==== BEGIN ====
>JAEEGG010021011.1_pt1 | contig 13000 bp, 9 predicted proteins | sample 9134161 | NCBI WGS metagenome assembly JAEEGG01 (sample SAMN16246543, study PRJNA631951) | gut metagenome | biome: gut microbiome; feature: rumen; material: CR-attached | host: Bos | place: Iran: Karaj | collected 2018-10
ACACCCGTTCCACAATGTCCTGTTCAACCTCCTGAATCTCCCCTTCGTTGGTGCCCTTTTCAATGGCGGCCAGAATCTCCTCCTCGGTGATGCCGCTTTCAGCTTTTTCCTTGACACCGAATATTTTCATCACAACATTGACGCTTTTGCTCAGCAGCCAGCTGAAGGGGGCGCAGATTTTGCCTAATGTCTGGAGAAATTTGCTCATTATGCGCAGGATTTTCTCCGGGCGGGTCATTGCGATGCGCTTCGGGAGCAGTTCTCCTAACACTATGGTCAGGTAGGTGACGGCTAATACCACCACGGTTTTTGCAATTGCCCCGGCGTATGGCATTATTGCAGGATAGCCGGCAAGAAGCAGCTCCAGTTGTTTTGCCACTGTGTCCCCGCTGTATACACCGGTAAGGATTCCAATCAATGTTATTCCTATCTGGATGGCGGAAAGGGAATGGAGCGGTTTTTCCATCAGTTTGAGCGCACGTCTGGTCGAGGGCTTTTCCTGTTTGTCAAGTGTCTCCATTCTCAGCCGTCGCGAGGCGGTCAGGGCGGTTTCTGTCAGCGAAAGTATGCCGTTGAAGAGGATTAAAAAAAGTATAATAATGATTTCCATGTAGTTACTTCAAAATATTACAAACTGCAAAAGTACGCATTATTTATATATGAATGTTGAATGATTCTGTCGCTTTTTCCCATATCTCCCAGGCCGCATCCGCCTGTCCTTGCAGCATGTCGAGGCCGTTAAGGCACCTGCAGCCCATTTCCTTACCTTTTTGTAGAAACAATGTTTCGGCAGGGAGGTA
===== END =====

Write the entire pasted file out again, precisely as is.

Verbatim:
>JAEEGG010021011.1_pt1 | contig 13000 bp, 9 predicted proteins | sample 9134161 | NCBI WGS metagenome assembly JAEEGG01 (sample SAMN16246543, study PRJNA631951) | gut metagenome | biome: gut microbiome; feature: rumen; material: CR-attached | host: Bos | place: Iran: Karaj | collected 2018-10
ACACCCGTTCCACAATGTCCTGTTCAACCTCCTGAATCTCCCCTTCGTTGGTGCCCTTTTCAATGGCGGCCAGAATCTCCTCCTCGGTGATGCCGCTTTCAGCTTTTTCCTTGACACCGAATATTTTCATCACAACATTGACGCTTTTGCTCAGCAGCCAGCTGAAGGGGGCGCAGATTTTGCCTAATGTCTGGAGAAATTTGCTCATTATGCGCAGGATTTTCTCCGGGCGGGTCATTGCGATGCGCTTCGGGAGCAGTTCTCCTAACACTATGGTCAGGTAGGTGACGGCTAATACCACCACGGTTTTTGCAATTGCCCCGGCGTATGGCATTATTGCAGGATAGCCGGCAAGAAGCAGCTCCAGTTGTTTTGCCACTGTGTCCCCGCTGTATACACCGGTAAGGATTCCAATCAATGTTATTCCTATCTGGATGGCGGAAAGGGAATGGAGCGGTTTTTCCATCAGTTTGAGCGCACGTCTGGTCGAGGGCTTTTCCTGTTTGTCAAGTGTCTCCATTCTCAGCCGTCGCGAGGCGGTCAGGGCGGTTTCTGTCAGCGAAAGTATGCCGTTGAAGAGGATTAAAAAAAGTATAATAATGATTTCCATGTAGTTACTTCAAAATATTACAAACTGCAAAAGTACGCATTATTTATATATGAATGTTGAATGATTCTGTCGCTTTTTCCCATATCTCCCAGGCCGCATCCGCCTGTCCTTGCAGCATGTCGAGGCCGTTAAGGCACCTGCAGCCCATTTCCTTACCTTTTTGTAGAAACAATGTTTCGGCAGGGAGGTA